Friday, November 07, 2008

Christian-Muslim dialogue

There's a meeting going on between the Catholic Church and some Muslim representatives as a follow up on the letter sent by 138 Muslim scholars to the leaders of the various Christian communities in the wake of Pope Benedict's Regensburg address. Personally, I feel that this is all futile rubbish.

Why? Because the Muslim representatives are of no consequence and represent no one but themselves as there's no united Muslim government. Whatever they say or agree to is meaningless to the other Muslims out there. There are no mighty Mullahs from Iran or Afghanistan or Muftis from Saudi Arabia and these are the folks who really matter. This makes the whole thing pointless and the Muslim representatives don't have any locus standi to speak on behalf of Muslims and no Muslim of consequence bothers what they think anyway.

The leader of the Muslim delegation is the Grand Mufti of...... Bosnia. Yep. And we all know the importance Muslims all over the world place on the opinions of the Grand Mufti of Bosnia (oooohh), right? How they all, Osama and al-Zawahri et al, hang on this every word?

Sorry if I'm being bitter, but living here, on the ground in a Muslim country, I realize just how academic this all is and how it's unlikely to have any real actual impact on Christian relations with Muslims on the ground. And I suspect it's the same elsewhere.

Illuminated by the Cross of Christ?
Muslim delegation head Mustafa Ceric, the Grand Mufti of Bosnia, reads a document during a meeting at the Gregorian University in Rome November 6, 2008. Catholic and Muslim leaders at unprecedented Vatican meetings vowed on Thursday to work together to combat violence and terrorism, especially when carried out in God's name. REUTERS/Alessandro Bianchi (ITALY)

I hope they don't issue a death fatwa against the Pope for violating sharia law by touching a woman with whom he is not mahram. If you're interested in this, Muslim jurisprudence is as Pharisaical as the most intricate of Jewish legal codes.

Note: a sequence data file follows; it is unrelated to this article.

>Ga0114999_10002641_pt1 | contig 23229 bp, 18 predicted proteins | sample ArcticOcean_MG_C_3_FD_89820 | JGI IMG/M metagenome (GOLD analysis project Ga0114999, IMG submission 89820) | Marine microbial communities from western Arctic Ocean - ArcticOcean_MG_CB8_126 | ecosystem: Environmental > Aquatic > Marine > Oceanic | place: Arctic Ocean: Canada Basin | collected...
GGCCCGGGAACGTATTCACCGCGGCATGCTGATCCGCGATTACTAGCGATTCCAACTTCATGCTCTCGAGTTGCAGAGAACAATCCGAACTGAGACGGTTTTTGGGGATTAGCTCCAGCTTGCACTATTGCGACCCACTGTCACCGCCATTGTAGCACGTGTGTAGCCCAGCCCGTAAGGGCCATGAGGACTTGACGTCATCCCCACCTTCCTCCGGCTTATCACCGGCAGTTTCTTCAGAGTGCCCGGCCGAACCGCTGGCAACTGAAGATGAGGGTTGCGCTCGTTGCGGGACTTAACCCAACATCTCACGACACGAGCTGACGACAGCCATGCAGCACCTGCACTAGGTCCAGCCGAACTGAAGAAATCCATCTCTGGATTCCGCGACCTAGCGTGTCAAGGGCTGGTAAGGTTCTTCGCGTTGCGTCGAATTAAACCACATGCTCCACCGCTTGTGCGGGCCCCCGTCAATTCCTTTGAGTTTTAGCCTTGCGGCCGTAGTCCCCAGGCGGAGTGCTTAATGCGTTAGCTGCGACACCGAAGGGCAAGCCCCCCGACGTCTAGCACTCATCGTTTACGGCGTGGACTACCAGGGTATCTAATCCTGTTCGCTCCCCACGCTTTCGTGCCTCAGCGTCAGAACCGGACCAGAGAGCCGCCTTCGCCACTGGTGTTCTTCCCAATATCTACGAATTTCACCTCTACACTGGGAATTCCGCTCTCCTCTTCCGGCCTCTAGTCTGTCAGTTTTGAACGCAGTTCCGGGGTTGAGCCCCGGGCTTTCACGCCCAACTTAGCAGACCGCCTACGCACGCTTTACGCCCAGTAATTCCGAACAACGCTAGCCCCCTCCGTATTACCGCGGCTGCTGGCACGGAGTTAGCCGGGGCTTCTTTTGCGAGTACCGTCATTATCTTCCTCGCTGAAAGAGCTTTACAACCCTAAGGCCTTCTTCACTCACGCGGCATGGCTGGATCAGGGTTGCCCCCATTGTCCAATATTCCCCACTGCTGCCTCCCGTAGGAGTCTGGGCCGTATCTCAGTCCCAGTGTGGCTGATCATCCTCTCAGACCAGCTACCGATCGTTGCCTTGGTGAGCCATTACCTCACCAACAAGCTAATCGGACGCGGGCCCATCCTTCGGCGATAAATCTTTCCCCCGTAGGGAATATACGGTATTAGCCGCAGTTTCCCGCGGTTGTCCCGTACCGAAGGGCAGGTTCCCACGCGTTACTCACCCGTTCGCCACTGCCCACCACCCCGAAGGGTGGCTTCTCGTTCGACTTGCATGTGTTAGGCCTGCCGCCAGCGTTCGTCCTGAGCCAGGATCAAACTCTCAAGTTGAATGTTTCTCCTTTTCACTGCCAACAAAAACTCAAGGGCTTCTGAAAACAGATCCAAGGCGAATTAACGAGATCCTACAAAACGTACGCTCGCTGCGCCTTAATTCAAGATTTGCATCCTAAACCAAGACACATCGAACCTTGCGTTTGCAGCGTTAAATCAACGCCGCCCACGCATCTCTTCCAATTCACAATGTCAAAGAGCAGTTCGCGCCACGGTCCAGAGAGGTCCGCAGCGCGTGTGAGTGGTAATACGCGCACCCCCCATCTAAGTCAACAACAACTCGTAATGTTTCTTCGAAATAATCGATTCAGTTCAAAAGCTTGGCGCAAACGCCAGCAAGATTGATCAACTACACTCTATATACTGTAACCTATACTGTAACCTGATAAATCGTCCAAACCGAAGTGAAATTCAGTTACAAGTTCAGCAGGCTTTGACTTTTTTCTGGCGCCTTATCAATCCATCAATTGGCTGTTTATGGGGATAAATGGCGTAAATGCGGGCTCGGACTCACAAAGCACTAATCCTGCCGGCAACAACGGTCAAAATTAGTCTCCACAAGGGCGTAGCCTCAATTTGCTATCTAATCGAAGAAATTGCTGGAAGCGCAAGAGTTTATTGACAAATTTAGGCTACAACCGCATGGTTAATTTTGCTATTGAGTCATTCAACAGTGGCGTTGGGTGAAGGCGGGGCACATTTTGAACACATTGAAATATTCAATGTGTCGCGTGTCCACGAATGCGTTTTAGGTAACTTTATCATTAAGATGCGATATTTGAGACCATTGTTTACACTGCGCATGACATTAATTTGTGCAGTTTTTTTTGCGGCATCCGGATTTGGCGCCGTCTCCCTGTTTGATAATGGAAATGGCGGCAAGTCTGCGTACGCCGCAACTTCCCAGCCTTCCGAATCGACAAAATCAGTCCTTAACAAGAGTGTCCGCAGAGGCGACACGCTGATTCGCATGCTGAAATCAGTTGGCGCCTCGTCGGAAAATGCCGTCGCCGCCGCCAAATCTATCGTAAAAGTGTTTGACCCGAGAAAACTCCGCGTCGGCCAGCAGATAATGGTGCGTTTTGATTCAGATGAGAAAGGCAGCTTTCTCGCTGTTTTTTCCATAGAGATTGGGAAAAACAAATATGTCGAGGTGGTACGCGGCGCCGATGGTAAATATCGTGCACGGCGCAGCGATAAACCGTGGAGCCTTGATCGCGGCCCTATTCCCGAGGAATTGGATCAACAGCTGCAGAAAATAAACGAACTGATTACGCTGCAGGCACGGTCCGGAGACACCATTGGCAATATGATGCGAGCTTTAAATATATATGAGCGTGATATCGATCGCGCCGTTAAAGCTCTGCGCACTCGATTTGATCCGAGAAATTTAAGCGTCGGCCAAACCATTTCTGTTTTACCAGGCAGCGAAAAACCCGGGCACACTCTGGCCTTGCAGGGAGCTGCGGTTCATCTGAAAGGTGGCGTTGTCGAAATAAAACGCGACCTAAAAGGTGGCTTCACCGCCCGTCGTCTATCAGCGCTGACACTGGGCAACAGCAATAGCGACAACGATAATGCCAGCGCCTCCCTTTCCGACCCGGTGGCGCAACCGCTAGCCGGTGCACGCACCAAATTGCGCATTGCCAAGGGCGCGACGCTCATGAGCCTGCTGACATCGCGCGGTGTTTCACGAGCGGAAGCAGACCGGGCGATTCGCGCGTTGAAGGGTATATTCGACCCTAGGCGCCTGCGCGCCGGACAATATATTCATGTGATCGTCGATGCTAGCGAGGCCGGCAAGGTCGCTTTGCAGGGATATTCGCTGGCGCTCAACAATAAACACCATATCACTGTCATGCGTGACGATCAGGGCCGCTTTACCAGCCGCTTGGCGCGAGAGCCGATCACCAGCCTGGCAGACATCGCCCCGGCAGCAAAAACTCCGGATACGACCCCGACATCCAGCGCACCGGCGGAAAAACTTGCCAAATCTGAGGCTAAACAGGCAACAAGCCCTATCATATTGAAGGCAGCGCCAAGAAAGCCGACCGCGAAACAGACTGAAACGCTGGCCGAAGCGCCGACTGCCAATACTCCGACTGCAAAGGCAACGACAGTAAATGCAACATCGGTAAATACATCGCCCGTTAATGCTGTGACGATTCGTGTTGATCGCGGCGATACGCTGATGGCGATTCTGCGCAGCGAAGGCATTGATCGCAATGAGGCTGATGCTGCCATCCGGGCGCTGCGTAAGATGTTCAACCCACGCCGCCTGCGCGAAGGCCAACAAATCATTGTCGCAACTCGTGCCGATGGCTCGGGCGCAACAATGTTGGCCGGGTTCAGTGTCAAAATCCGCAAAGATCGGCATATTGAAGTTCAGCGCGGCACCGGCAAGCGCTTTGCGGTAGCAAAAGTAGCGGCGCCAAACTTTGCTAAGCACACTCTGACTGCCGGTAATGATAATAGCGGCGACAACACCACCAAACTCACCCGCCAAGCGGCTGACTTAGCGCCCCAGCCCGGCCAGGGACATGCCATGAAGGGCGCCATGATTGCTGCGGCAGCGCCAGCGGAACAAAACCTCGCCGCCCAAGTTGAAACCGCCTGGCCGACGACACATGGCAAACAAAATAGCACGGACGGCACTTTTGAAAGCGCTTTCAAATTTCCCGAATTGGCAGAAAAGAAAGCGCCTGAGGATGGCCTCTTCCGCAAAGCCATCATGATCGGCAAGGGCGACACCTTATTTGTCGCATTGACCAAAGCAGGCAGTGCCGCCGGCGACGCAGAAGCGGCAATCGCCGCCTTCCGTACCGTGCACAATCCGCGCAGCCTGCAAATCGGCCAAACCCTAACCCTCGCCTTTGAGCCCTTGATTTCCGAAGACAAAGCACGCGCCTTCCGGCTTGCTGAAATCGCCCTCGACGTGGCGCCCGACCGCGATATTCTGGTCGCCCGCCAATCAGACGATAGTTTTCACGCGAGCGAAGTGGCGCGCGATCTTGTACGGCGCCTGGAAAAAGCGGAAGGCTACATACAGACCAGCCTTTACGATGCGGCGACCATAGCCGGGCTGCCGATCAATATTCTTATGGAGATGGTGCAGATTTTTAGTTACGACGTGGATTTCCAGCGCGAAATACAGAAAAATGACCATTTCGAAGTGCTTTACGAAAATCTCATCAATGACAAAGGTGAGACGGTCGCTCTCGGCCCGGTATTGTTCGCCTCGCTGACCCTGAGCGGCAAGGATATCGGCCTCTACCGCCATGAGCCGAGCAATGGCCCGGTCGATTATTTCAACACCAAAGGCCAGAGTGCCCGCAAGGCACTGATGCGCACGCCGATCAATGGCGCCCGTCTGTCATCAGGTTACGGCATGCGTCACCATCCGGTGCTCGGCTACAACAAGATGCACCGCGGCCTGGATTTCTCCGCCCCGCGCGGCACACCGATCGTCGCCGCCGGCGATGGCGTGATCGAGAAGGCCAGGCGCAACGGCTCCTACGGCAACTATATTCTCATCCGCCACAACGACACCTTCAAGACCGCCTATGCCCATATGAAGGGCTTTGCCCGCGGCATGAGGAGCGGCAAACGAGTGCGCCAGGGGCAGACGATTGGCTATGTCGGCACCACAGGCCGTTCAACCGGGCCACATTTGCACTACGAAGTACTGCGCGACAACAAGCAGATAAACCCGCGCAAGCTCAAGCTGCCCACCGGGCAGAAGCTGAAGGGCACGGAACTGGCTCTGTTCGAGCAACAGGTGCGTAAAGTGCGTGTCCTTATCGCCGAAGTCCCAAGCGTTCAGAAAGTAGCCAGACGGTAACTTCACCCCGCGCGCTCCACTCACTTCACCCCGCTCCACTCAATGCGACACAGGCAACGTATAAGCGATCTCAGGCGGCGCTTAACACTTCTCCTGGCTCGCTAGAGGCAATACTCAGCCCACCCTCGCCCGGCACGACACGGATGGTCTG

In this photo made available by the Vatican newspaper L' Osservatore Romano, Pope Benedict XVI, at right, greets participants of a three-day Catholic-Muslim forum hosted by the Vatican, Thursday, Nov. 6, 2008. The Pontiff has told Muslim clergy and scholars that Christians and Muslims must overcome their misunderstandings. He is also urging freedom of worship for non-Muslims in the Islamic world. Man at left is unidentified. (AP Photo/L'Osservatore Romano, HO)


Hold on one minute there, bub.
In this photo made available by the Vatican newspaper L' Osservatore Romano, Cardinal Jean-Louis Tauran, head of the Vatican's Pontifical Council for Interreligious Dialogue, right, talks with Mustafa Ceric, head of the Bosnia Islamic Community, during a a three-day Catholic-Muslim forum hosted by the Vatican, Tuesday, Nov. 4, 2008. The meeting is intended to help the two faiths find common ground and improve dialogue. The closed-door forum is gathering 29 scholars and clerics from each side and will end next Thursday, Nov. 6 with an audience with Pope Benedict VI.
(AP Photo/Osservatore Romano, HO)


Note the icon of the Embrace between the Brothers, Sts. Peter and Andrew in the background. Somehow, the dialogue between Cardinal Touran and the Mufti does not seem so brotherly. Hmmm...

And finally, the Church Militant.
A Roman Catholic priest blesses machine guns for the army in the southern Philippine island of Mindanao. Nineteen Muslim separatist rebels have been killed in fresh air strikes carried out by Philippine troops on southern Mindanao island, an official said (AFP/Str)